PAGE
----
Army to Flex OTA Powers to Acquire Enterprise IT as a Service

The U.S. Army is planning to use its “other transaction” authority, or OTA, to fast-track six contracts for enterprise information technology services at close to 300 bases around the country, according to Pentagon officials.

The Army’ Program Executive Office for Enterprise Information Systems, or PEO EIS, held an industry day for its Enterprise Information Technology as a Service, or EITaaS, initiative May 7 at Fort Belvoir, Virginia, where Army officials outlined the department’s vision for delivering secure network infrastructure, computing power, storage, hardware, software, and IT services using commercial best practices.

“We are using the OTA process to do the prototyping of how to execute EITaaS more rapidly,” Tara Clements, a PEO EIS spokesperson, said in an email. “The flexibility that the OTA process provides us in refining requirements will be invaluable in getting the process right.”

According to an industry day presentation, PEO EIS proposed issuing a total of six OTA awards to support three distinct lines of effort, or LOEs:

  • 1.1 Network as-a-Service (NaaS) – Wired, wireless, and satellite communications services with industry standard encryption and virtual desktop infrastructure.
  • 1.2 End-User Services and Devices (EUS) – Provision and servicing of end-user laptops, desktops, mobile devices, and printers.
  • 1.3 Compute and Store (C&S) – Collaborative data environment with global access to data, analytics and shared data protection.

The current plan calls for making four awards by the end of August 2019 and two more in fiscal 2020. The first prototype projects will begin at Army installations in the southern U.S.: Army Futures Command Headquarters in Austin, Texas, Fort Polk in Louisiana, and Fort Benning in Georgia. In fiscal 2020 and 2021, the Army will scale these capabilities at bases in the American Midwest and Northeast, followed by those in the Mountain West and along the Pacific Coast. However the Army may revise th at schedule based on industry feedback.

Army EITaaS Draft Acquisition Approach



In total, 176 companies attended the May 7 industry day. That included most of the federal government’s top IT contractors, such as General Dynamics Corp., Leidos Holdings Inc., Perspecta Inc., Northrop Grumman Corp., and CACI International Inc. Also in attendance were all five of the top U.S. cloud computing providers, Amazon Web Services Inc., Microsoft Corp., Google Inc., Oracle Corp., and International Business Machines Corp.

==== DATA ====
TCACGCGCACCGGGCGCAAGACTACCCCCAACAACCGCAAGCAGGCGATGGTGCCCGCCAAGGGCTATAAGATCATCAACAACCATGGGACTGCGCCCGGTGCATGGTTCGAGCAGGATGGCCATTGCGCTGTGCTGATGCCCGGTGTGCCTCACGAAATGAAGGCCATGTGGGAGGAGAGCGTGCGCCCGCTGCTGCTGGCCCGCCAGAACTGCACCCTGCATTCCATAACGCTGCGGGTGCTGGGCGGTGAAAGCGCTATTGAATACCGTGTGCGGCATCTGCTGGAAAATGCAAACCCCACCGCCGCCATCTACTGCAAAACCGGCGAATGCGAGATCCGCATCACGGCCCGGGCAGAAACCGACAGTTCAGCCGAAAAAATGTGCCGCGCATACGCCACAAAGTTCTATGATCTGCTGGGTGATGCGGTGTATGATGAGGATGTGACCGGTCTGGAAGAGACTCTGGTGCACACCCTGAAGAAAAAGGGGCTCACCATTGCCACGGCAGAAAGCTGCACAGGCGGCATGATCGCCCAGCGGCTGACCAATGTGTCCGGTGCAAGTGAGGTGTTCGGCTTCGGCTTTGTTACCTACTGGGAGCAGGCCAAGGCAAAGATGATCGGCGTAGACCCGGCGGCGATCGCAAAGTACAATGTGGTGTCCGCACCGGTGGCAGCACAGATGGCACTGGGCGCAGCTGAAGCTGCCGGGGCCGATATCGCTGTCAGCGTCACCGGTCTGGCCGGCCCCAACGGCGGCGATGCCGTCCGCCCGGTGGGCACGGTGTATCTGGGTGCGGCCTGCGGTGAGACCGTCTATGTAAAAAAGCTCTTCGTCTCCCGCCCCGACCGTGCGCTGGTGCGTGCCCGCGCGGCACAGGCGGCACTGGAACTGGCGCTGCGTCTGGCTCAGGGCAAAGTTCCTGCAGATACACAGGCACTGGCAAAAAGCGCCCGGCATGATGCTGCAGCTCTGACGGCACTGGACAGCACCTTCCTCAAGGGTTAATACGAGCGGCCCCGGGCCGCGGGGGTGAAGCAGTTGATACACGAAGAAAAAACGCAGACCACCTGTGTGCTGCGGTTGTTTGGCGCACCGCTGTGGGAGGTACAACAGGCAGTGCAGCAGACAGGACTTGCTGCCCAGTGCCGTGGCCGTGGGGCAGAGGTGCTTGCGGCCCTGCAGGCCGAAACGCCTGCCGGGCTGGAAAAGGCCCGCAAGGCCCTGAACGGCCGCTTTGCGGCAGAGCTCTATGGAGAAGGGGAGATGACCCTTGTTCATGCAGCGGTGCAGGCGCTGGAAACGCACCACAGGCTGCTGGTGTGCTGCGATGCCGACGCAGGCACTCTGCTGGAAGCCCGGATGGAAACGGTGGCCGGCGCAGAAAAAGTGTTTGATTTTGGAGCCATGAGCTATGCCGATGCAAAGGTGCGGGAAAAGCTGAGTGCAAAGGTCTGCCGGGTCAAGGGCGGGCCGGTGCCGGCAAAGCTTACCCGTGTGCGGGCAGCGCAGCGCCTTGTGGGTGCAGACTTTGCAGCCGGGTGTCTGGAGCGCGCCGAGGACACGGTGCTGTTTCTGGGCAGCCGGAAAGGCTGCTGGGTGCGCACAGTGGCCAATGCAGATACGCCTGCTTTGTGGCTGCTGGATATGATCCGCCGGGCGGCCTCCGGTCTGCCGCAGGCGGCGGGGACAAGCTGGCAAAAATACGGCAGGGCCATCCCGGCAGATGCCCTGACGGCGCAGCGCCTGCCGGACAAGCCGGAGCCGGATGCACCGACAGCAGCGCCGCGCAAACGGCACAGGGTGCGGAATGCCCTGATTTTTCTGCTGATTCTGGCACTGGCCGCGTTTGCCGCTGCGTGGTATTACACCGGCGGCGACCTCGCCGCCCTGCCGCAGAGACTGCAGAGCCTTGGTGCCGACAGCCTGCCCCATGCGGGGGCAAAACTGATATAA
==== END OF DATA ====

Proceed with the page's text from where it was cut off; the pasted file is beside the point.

“We’re looking for transformational approaches and we’re interested in all ideas from all vendors,” Clements said. “Our team has leveraged lessons learned from the joint service and interagency partners and we’re committed to encouraging feedback from industry to further inform our acquisition approach.”

To OTA, or Not to OTA?

The Army’s move mirrors the EITaaS playbook developed by the U.S. Air Force’s Electronic Systems Center, which in fiscal 2018 issued two OTA agreements for NaaS “experiments” worth $87 million and $34 million, respectively, to AT&T Inc. and Microsoft. If that’s the case, each of the six OTA awards the Army plans to issue could be worth $25 million to $100 million or more.

OTAs were designed to enable select federal agencies to expedite funding for research and development and prototyping projects, especially when nontraditional suppliers are involved. Compared with working through the traditional procurement process, OTAs can be awarded faster, they typically involve less red tape, and they are harder to challenge in court.

But according to Clements, the Army plans to use OTAs for only the pilot phase of the program. “Once we’ve completed the prototypes, the implementation phase would most likely be done through FAR contracting with competition,” she said.

“OTAs are just one tool in the procurement playbook,” said Roger Waldron, president of the Coalition for Government Procurement. “It will be interesting to see what unique capabilities the Army can get access to using OTA, and it’ll be important to follow how the program transitions to the FAR process.”

The Pentagon’s use of OTA has risen sharply since the department received permanent authority in the fiscal 2016 National Defense Authorization Act. Since fiscal 2016, total Pentagon spending via OTAs has almost tripled, from $1.4 billion to $2.1 billion in fiscal 2017 to just shy of $4 billion in fiscal 2018.

Defense agencies have already spent $2.1 billion through OTAs in the first four months of fiscal 2019 (Oct. 1 to Feb. 7, the most recent day for which data is available, due to the Pentagon’s 90-day reporting lag).

Chris Cornillie is a federal market analyst with Bloomberg Government.

To contact the analyst: Chris Cornillie in Washington at

To contact the editors responsible for this story: Daniel Snyder at; Jodie Morris at